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Published in Economic Development

Q&A: Mark Nettleton - Attorney and member, Mika Meyers PLC

BY Friday, August 31, 2018 09:20pm

As a veteran attorney representing Michigan cities, townships and villages, Mark Nettleton says his clients mostly find themselves on solid fiscal footing these days. The Mika Meyers PLC attorney believes the state’s municipalities have learned the lessons of the Great Recession and are now investing conservatively in large infrastructure projects and working to ensure they’re complying with increased state mandates around the proper funding of legacy benefits. He spoke with MiBiz about the fiscal health of the state’s many local units of government.

Are your municipal clients concerned about finances as they look to the future?
For the clients that I represent — small and medium townships, cities and villages — they’re all obviously concerned about their bottom line, concerned about providing the best possible services at the lowest cost. And they’re always concerned about what’s around the corner. In terms of what the state is going to require and how they are going to meet those new requirements, it’s an added, sometimes unfunded mandate (and it’s difficult) for them to continue to do all the things they need to do. I think it’s constantly on their mind, but at least most of the clients I deal with, they’re generally in good financial shape. Do some of them wish they had more money? Sure.

Mark Nettleton COURTESY PHOTO

Do you think municipalities learned some lessons coming out of the last recession?
Particularly when we’re dealing with big ticket infrastructure projects — water, sewer — there is a tendency now not to take into account prospective future growth. While we’re certainly in a period where that is occurring, there’s kind of a conservative approach to say, ‘We’re not going to forecast and project and assume that what’s happening today will continue two, three, five or 10 years down the road. We’re going to assume there will be a downturn, so let’s just plan on what we have right now in terms of revenues and forecast based on that.’

What else is on the mind of your clients?
Talking about infrastructure … the one thing that’s kind of scary is all the PFAS stuff. Reports (indicate) about 1.5 million customers are affected statewide with … PFAS in their municipal water supply.

How have municipal clients reacted to the threat of PFAS contamination?
There’s a lot more conversation about having their water tested. There’s a concern about what the acceptable limits are. Right now, it’s at 70 parts per trillion, but we know that’s too high. The collective wisdom is that’s too high; it has to be lower. And then the question becomes at what level and how do you get to that level. That’s pretty complex because you’ve got the federal government plus the state and the municipalities who have to really deal with it with boots on the ground.

Given many municipalities’ conservative mentality, are they in a better position to weather another downturn in the future?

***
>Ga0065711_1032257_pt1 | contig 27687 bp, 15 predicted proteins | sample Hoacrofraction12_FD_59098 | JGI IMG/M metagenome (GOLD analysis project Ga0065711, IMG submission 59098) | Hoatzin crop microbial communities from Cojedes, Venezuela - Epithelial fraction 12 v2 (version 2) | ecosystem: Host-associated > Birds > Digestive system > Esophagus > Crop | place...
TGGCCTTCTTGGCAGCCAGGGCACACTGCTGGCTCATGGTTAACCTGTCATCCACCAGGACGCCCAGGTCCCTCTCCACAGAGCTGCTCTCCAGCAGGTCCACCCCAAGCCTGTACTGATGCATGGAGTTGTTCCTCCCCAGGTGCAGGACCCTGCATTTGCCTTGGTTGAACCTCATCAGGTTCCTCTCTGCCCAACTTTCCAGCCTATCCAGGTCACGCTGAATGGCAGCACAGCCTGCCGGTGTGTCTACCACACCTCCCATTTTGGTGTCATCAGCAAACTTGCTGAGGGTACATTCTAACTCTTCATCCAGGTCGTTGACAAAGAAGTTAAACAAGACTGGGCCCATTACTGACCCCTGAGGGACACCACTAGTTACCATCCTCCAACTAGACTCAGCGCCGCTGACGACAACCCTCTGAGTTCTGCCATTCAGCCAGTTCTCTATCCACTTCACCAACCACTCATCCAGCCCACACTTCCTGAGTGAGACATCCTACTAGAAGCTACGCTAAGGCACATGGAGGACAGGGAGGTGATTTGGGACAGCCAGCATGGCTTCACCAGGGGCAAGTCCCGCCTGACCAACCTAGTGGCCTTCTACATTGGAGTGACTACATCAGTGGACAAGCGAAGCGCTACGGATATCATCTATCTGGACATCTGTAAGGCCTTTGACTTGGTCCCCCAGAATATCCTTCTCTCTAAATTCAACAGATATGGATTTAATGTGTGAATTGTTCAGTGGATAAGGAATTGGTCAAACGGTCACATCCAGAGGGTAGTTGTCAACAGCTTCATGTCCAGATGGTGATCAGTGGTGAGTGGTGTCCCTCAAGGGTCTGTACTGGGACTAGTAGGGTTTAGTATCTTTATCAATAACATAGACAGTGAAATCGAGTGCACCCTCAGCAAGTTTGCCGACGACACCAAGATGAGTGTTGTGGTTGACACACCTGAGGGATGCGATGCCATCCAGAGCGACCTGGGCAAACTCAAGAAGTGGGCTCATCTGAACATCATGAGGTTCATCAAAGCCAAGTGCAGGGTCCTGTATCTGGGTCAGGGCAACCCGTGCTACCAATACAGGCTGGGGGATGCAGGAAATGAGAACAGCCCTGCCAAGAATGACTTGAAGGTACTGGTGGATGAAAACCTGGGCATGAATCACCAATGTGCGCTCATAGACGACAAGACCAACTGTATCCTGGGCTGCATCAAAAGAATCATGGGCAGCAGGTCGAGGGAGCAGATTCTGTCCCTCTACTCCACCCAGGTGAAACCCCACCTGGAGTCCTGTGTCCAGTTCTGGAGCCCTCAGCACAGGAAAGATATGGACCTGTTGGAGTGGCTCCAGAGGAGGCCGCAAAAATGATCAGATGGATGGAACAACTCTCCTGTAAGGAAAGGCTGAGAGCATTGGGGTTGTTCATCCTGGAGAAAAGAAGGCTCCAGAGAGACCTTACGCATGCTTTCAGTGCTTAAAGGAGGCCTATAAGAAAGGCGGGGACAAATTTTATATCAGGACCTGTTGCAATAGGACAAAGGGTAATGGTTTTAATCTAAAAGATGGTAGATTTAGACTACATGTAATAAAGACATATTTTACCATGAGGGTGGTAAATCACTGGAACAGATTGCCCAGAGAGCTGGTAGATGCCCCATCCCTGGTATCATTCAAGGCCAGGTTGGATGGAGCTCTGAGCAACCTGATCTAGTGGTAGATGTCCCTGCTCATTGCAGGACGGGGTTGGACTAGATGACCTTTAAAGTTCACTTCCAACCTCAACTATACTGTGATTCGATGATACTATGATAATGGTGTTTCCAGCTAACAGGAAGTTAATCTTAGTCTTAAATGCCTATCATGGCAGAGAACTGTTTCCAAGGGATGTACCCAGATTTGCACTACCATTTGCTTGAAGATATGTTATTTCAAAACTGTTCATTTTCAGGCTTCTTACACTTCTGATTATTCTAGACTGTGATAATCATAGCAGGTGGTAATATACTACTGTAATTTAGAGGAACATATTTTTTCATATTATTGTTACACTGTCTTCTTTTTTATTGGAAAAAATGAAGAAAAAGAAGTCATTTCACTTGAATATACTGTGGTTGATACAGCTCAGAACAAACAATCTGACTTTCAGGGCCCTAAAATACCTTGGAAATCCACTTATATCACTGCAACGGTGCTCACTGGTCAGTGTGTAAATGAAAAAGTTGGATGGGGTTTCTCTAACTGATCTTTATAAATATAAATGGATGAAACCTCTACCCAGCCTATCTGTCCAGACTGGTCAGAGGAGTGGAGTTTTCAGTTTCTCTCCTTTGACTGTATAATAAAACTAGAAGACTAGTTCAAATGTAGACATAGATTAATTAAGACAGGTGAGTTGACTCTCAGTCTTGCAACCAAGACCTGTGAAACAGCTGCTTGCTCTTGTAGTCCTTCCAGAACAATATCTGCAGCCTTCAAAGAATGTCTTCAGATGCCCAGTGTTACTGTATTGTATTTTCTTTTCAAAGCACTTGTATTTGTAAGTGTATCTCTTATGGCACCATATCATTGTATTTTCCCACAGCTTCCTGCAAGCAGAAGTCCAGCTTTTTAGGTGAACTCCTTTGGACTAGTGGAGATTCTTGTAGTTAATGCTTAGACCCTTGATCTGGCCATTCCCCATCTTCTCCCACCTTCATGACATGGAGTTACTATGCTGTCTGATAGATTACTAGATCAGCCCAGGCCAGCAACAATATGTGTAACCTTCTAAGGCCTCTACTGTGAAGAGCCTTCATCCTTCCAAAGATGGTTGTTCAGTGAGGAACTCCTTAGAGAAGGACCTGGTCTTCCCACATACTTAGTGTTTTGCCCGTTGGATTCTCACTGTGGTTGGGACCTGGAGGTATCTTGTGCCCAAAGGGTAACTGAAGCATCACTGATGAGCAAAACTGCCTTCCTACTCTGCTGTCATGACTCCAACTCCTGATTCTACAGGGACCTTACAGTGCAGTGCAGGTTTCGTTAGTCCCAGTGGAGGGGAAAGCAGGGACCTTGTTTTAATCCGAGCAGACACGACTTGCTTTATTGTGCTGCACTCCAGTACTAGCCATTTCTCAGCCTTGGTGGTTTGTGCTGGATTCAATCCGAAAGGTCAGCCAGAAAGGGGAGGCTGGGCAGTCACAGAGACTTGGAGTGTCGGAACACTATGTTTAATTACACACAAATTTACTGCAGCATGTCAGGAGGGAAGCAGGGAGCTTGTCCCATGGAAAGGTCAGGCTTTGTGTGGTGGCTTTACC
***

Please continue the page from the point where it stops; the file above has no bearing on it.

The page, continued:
Generally, for the clients I’m dealing with, I think yes. They are not spending wildly, they’re keeping an eye on their general fund and making sure they have enough in reserve. Again, if they’re doing any sort of capital improvement infrastructure investment, the financial basis and financial analysis supports it based on where things are today and not counting on speculative growth.

There’s certainly been a push in smaller, rural communities for more placemaking initiatives. Is that a space where municipalities are looking to invest funds?
I work with communities and their established tax increment entities like Downtown Development Authorities and Corridor Improvement Authorities. Those entities generally have done a nice job for municipalities across the state in placemaking and creating a sense of community and downtowns and connectedness. But there’s been suspicion on the parts of other taxing jurisdictions whose taxes get captured by these entities.

What do you mean by that?
They’re (wondering) when they get their cut. What’s the payoff, what’s the benefit? The legislature for many years has considered reining in on the ability of municipalities to establish or continue these tax increment entities. I think that results in a muted effect of those statutes and the ability for communities really to develop that placemaking. We haven’t seen legislation enacted that sunsets these entities. There has been some restriction in capture. Libraries are exempt now (as are) zoo millages. There has been some eroding and chipping away there. It can start a trend. There’s greater emphasis on, I think, the water and sewer infrastructure … than on trying to do streetscape beautification and things like that.

What are you hearing from clients about the ebbs and flows of state revenue sharing, which has largely been on a downward trajectory?
It depends on the municipality whether they get it. … I think they always keep an eye on it and have gotten wise to not really count on it. If it comes in, that’s great. Obviously, they’ve got a budget, but they try to be very cautious with respect to budgeting with those revenues. I have one client, a treasurer, who said, ‘When I get the check, I know it’s coming. Then I count it.’

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